The Human Brain: The Unsaleable Commodity

Oct 14, 2015

Technology has always replaced humans 

“If, then, man’s principal asset and value is his brain and his ability to calculate, he will become an unsaleable commodity in an era when the mechanical operation of reasoning can be done more effectively by machines.”

The philosopher, Alan Watts, wrote the above in 1951. The idea that machines will replace humans is not new. The job of sowing seed has become easier and more productive over time with the hoe, the plough and the tractor. The textile industry has seen the same productivity improvements. The spindle,  the flying shuttle, the spinning mule and the spinning jenny. Machines continue to replace human manual labour. But technology and innovation has not led to sustained mass unemployment. More productive sectors of the economy create jobs as less productive areas lose jobs. The loss of human jobs to technology has been a feature of human progress since stone tools.

This time it is different 

AI tools are arriving at a time of instant global communication and digital distribution. Facebook can make a breakthrough in New York and on the same day Shanghai and Santiago researchers can test the approach. Knowledge can be shared and reviewed with experts on Twitter. Amazon Web Services allows developers to build products faster than ever. Developers can add AI capabilities from IBM Watson with a simple piece of code. The iOS app store and Google Play Store allow apps to reach over 2.6 billion people today, growing to 6.1 billion people in 2020. The Industrial Revolution took around 100 years to transform the global economy. The artificial intelligence revolution will touch almost every person on earth in less than a few decades.

What happens when the jobs run out?

As machines replace the last humans on farms and in factories, the real revolution is coming to offices. The service sector provides jobs in which humans have maintained their competitive advantage: the brain. Digital Genius provides a human-like customer service tool that can replace customer service reps. Ellipse by Thoughtly is a research tool that analyses websites, journals and articles to discover insight. One single research manager with Ellipse can do the job of a team of ten researchers. Products like Guesswork can use AI to qualify, prioritise and route leads reducing the size of the sales team. A machine can complete most data analysis tasks better than a human. Millions of jobs are at threat in every part of the organisation. Data analysis is central to many jobs in marketing, sales, HR & recruitment, customer service, and finance.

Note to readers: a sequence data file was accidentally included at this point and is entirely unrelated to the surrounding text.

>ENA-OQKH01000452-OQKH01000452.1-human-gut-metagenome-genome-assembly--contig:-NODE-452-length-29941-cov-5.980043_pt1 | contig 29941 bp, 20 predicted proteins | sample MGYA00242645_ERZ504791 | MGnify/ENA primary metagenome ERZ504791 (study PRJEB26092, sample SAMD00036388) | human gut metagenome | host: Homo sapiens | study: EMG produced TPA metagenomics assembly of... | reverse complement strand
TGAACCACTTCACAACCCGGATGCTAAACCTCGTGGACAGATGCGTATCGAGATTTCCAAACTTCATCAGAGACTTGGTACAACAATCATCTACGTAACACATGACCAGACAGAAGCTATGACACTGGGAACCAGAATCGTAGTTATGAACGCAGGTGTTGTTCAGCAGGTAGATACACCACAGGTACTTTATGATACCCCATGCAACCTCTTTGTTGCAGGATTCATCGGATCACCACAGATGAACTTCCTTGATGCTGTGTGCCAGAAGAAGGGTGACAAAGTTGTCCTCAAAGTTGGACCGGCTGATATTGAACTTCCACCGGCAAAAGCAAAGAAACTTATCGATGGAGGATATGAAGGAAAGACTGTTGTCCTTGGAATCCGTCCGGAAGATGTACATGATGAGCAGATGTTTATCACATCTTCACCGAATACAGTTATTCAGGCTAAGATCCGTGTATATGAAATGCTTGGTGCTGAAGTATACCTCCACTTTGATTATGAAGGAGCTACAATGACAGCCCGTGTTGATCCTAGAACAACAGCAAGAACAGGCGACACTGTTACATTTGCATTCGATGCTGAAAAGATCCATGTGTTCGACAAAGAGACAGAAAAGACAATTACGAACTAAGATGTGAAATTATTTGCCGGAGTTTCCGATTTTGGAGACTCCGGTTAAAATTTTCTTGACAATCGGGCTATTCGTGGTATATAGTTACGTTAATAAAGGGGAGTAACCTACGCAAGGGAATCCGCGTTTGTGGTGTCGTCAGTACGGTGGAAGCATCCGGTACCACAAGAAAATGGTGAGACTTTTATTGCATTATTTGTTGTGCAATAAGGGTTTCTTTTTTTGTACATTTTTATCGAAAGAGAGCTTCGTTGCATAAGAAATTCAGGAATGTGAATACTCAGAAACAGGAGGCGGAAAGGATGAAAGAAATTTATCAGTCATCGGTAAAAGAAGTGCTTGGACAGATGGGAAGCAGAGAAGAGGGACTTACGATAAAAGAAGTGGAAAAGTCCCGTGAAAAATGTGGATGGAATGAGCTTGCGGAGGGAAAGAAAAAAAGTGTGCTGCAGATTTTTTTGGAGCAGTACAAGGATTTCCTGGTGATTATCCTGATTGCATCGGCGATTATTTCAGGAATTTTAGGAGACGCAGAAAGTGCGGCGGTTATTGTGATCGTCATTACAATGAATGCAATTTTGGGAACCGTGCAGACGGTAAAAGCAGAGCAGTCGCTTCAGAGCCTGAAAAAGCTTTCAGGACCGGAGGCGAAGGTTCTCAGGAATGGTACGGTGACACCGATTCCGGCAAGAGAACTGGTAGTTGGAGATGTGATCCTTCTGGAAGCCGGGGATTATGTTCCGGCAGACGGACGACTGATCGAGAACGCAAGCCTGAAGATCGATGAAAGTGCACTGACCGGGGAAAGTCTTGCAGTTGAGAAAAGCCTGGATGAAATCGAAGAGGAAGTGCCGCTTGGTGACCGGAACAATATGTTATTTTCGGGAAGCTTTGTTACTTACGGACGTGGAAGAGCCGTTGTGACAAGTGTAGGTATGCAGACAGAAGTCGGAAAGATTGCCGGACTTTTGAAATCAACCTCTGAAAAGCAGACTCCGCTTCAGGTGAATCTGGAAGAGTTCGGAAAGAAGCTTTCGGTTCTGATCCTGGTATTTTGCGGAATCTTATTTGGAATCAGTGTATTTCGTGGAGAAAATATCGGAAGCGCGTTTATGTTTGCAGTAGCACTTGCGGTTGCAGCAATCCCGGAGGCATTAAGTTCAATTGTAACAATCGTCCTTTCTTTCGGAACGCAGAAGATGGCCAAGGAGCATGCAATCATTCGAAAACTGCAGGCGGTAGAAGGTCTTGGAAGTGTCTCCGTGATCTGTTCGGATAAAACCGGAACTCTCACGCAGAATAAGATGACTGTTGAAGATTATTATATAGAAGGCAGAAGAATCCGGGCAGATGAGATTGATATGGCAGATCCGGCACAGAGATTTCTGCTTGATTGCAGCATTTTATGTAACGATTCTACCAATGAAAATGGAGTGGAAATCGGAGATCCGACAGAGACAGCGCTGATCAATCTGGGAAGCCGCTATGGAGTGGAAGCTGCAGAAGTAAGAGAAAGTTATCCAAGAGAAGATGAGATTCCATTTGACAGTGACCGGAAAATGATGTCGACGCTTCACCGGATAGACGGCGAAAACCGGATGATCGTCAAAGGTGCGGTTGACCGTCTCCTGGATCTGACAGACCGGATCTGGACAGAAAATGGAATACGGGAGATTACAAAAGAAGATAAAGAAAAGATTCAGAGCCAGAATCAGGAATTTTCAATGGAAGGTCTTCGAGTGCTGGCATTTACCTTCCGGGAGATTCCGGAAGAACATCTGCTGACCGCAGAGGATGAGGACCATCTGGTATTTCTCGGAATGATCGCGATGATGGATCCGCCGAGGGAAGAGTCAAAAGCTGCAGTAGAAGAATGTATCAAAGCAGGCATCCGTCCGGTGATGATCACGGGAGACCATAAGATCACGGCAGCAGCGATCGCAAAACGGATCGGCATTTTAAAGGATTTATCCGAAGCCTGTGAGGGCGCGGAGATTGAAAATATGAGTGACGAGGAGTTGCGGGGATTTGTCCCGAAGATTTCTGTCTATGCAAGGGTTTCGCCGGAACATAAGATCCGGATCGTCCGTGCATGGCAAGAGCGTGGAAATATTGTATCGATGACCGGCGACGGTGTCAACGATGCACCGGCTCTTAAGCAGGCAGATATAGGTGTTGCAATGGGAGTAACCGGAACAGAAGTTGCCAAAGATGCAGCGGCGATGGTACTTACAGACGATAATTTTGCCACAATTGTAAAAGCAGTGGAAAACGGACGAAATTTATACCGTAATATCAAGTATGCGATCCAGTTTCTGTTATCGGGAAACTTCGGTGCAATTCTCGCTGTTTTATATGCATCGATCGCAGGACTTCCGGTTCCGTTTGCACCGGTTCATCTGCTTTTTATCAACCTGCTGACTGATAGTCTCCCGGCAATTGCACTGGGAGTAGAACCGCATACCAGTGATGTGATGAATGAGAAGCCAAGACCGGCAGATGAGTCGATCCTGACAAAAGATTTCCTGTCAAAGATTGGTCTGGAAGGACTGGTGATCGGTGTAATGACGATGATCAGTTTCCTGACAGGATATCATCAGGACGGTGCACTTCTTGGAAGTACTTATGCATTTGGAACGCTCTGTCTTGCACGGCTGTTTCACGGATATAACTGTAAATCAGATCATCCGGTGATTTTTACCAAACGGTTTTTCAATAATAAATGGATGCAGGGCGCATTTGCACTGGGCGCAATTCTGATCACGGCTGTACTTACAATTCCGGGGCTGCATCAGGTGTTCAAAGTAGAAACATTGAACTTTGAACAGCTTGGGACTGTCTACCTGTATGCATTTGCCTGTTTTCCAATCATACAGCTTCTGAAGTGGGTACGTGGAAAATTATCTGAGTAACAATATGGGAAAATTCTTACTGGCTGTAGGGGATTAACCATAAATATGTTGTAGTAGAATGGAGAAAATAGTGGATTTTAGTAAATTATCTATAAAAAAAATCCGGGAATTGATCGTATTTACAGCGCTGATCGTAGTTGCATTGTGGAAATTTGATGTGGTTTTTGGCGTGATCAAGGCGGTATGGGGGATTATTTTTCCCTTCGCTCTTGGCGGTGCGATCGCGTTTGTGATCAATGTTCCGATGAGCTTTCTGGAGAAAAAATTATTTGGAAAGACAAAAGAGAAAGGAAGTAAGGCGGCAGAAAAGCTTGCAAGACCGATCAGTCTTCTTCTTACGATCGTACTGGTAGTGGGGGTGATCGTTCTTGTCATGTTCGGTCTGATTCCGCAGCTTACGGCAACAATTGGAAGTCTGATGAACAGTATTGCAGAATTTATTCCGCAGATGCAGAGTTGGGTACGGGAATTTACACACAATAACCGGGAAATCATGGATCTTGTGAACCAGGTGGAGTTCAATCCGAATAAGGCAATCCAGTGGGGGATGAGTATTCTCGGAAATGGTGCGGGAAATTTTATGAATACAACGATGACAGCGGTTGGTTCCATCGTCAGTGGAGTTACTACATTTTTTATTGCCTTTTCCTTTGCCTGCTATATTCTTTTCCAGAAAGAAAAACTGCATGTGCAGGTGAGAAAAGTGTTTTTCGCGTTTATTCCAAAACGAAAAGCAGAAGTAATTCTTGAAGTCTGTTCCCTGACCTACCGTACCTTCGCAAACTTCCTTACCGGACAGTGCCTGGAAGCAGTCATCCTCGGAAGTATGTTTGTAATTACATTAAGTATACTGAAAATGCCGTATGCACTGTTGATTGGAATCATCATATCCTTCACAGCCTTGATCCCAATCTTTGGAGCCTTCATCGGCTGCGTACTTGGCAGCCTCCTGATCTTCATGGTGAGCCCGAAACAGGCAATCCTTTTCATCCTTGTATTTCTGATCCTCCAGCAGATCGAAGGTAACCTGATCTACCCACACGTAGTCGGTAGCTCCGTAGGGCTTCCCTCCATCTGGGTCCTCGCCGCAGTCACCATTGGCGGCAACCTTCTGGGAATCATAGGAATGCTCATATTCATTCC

What would you do if money were no object?

Over the next 20 years, there will be millions of people around the world that can no longer trade their labour for capital. Retraining programmes may work in some cases and more flexible labour laws may boost employment for a limited time. New technologies like drones, virtual reality and autonomous cars will generate new jobs. But these jobs will be highly-skilled and will need engineering ability. This will leave millions of under-skilled, un-skilled and wrongly skilled workers. Economic growth will no longer create jobs for humans. This is a fundamental break in the engine of capitalism. 

A world of worklessness will force society to adapt. One transformative theory that has dismissed before is the Universal Basic Income (UBI). The UB, first proposed by Thomas Paine in 1795, is not means tested and every citizen is eligible. High costs and the disincentives to work resulted in the idea being dismissed. The age of worklessness will demand a review. AI applied across the economy will raise productivity levels to unprecedented levels. Healthcare, public transport, and energy will cost less and generate more. The challenge for governments is to ensure AI gains do not amass to a few trillion dollar companies, as millions of citizens cannot earn money. This is already becoming a concern for many governments. UBI will be affordable for most governments if redistribution becomes a policy goal.

If all humans have enough money to meet the majority of their needs, what will people do with their time? Scientists, artists, and designers will be free to pursue their passions without the need for money. Even Thomas Hobbes who described the world as “short, nasty and brutish”, believed leisure to be the mother of Philosophy. Oscar Wilde as always said it best; “cultivated leisure is the aim of man.” All humans may finally be free to pursue leisure and happiness. What would you do if money were no object? 

Lawrence Lundy


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